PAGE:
Job Search Checklist


  • Determine your personal strengths and job preferences; evaluate whether there is a skills/education gap
  • Create resume and get feedback; if relevant to your target, also create a portfolio and get feedback - College Central Network features both a resume builder and a place to post your portfolio
  • Create a 30-60 second introduction / personal pitch
  • Create a LinkedIn account using the above resume and introduction information and professional photo
  • Create a professional email address and voice mail greeting; check email and voice mail daily
  • Share your resume with recommenders once you've confirmed that they are comfortable with that role. There can be a WRONG approach to getting recommendations. If they're on LinkedIn, consider asking them to post on your LinkedIn profile.
  • Clean up your social media accounts; be sure to not post anything negative or inappropriate


Proactive Approach (this may feel like the harder approach but is usually more productive):

  • Research organizations and reach out directly to key personnel (Human Resources director and/or Department/Division head); consider asking for an informational interview or job shadowing experience. If available, sign up for emailed job alerts and see if they have a place to share your resume without being tied to a current job opening on their website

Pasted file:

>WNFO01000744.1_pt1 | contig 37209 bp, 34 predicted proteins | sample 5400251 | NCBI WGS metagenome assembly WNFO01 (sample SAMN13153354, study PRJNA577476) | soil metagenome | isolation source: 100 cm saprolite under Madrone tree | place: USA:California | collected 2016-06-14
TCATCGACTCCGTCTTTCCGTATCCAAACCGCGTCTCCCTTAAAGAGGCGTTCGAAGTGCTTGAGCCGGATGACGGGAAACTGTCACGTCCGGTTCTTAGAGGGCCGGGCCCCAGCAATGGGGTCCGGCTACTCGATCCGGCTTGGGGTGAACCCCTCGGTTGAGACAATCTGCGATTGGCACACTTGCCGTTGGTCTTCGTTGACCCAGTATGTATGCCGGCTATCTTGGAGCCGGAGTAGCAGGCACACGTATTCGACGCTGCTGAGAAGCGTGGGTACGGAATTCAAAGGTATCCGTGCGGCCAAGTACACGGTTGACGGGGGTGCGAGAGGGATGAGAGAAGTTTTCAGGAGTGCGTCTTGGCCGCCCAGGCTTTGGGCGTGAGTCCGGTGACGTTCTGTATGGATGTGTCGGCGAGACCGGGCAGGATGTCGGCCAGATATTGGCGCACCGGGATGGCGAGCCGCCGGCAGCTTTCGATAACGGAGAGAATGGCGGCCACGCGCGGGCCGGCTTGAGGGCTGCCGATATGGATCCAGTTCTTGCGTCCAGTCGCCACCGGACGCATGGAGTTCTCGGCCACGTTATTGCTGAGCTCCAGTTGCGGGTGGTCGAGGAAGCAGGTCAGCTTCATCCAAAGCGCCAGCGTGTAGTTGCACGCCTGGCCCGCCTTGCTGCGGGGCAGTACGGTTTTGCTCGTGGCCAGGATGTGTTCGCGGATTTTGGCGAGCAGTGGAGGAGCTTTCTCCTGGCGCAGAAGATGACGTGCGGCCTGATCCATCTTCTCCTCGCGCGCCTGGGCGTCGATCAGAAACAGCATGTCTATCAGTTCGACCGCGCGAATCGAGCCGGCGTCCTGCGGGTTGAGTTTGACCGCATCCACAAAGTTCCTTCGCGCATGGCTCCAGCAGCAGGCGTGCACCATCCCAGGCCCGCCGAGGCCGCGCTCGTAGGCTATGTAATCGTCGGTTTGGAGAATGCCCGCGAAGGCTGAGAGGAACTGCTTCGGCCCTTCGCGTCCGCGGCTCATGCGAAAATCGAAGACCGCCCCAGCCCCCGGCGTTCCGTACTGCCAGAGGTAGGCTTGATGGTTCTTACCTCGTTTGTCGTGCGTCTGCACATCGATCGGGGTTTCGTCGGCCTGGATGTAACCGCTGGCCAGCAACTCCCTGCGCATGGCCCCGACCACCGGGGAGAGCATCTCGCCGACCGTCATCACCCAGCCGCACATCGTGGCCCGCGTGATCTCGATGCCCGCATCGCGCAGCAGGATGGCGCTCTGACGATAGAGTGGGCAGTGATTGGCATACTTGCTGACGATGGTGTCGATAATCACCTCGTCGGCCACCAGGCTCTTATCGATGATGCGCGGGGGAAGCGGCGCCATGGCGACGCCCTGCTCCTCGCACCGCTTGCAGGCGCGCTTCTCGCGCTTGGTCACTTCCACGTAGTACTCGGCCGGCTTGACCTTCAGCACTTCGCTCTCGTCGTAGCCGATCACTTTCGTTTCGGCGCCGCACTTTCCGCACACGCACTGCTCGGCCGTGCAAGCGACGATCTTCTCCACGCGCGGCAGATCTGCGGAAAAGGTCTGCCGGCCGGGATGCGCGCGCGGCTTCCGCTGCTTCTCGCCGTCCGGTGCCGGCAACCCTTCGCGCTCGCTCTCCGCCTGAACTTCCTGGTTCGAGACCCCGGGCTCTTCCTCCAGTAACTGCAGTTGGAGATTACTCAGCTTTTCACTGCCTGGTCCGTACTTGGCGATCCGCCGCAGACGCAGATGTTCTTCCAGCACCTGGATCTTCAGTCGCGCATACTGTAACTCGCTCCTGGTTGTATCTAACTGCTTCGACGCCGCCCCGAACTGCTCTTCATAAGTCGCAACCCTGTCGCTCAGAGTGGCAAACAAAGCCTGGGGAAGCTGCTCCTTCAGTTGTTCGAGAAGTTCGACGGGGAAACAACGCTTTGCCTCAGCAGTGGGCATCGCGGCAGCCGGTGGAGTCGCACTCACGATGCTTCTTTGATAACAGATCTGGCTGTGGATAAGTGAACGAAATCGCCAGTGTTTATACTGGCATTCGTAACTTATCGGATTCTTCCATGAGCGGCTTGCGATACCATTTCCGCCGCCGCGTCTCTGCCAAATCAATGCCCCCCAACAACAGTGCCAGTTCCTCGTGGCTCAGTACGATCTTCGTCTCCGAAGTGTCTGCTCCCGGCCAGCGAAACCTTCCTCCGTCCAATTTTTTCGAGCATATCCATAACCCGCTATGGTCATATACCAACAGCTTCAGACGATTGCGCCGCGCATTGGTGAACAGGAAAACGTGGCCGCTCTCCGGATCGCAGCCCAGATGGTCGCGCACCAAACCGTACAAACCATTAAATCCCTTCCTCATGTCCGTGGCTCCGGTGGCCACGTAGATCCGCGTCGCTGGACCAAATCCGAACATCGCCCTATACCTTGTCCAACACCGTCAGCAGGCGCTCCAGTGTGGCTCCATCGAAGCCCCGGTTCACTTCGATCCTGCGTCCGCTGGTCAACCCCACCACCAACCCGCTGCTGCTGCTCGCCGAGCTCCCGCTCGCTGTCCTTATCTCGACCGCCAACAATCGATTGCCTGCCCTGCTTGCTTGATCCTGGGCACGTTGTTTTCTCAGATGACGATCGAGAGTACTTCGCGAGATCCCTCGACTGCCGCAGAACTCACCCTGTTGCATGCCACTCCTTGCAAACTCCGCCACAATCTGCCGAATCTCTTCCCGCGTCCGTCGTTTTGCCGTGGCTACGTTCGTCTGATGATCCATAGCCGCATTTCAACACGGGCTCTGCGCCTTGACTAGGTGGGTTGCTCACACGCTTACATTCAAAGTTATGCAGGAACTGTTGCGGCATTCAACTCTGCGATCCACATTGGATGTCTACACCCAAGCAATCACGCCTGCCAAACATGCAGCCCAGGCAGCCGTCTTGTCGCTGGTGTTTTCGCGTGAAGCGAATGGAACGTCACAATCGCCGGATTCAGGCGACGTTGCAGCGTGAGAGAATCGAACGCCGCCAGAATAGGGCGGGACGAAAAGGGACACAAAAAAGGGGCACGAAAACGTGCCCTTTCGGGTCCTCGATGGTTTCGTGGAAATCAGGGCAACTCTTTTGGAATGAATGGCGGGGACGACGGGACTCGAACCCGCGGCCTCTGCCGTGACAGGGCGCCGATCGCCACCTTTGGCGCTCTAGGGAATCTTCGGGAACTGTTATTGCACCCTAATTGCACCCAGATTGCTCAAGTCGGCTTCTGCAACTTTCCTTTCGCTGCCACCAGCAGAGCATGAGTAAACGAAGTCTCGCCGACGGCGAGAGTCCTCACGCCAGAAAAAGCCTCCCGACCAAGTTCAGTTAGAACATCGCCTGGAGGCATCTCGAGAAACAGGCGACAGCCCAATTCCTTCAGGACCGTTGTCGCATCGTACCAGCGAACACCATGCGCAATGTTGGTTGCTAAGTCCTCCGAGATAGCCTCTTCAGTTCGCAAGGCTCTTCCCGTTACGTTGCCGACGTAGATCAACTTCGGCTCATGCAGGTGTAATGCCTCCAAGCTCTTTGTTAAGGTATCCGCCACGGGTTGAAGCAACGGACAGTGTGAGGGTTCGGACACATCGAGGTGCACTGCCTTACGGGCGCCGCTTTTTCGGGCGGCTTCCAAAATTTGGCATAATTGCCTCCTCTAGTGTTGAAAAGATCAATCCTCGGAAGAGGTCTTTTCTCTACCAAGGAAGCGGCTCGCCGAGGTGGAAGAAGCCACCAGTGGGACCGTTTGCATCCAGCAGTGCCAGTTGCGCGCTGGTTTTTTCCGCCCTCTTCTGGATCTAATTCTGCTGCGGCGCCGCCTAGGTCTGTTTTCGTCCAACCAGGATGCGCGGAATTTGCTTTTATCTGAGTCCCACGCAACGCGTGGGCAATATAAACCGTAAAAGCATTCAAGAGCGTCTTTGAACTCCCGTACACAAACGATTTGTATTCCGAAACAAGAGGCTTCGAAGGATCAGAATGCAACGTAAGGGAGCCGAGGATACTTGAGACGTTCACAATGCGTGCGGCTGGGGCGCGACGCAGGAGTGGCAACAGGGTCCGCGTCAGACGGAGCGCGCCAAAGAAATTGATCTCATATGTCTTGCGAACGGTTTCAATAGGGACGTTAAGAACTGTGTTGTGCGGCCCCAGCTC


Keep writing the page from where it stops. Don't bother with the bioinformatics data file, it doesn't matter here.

• Network with professionals in industry groups / associations, meet-ups, LinkedIn, school alumni (3500+ PVCC alumni are on LinkedIn), friends, and family

Reactive Approach (this may feel sufficient but this results in the most candidates per vacancy which equals more competition for you):

  • Apply to job listings
  • Register with employment agencies for either temp-to-hire, temporary or permanent positions
  • Attend job fairs (be sure to prepare!)

For both approaches:

  • Write targeted cover letters (and/or change your resume if targeting different industries/types of positions)
  • Practice interviewing with preparing STAR (Situation-Task-Action-Result) scenarios and good questions to ask the employer; prepare for general and industry-based questions and different types of interviews: phone, virtual, in-person
  • Keep track of your job applications, follow-ups and networking contacts

Day of the Interview

  • Dress appropriately (which varies by industry)
  • Practice stress management techniques before you start the interview
  • Show up early (for both virtual and on-site interviews)
  • Monitor self for positive energy, body language, and use of good examples in answering questions (STAR!)
  • Ask for interviewers' business cards (or get their names, titles and contact information) so that you can follow-up with them


  • Write thank you letters/emails immediately
  • Get involved through volunteering and/or networking with professional groups, meet-ups or school clubs / alumni
  • Keep researching who is doing what in your target geographic region; don't wait on the results of one application before starting another one; consider remote / freelance opportunities
  • Follow-up in two weeks or a month if you haven't heard anything; if you see the position posted again, consider applying again and/or asking what you could have done to be more competitive for the position


  • If you're applying but not getting interviews, be sure to get your resume(s) and/or cover letter(s) reviewed
  • If you're interviewing but not getting job offers, be sure to get a mock interview (with multiple people if you can)
  • Consider expanding your geographic focus and/or job targets if you're not finding enough organizations / jobs
  • Being positive and persistent pays off in the job search!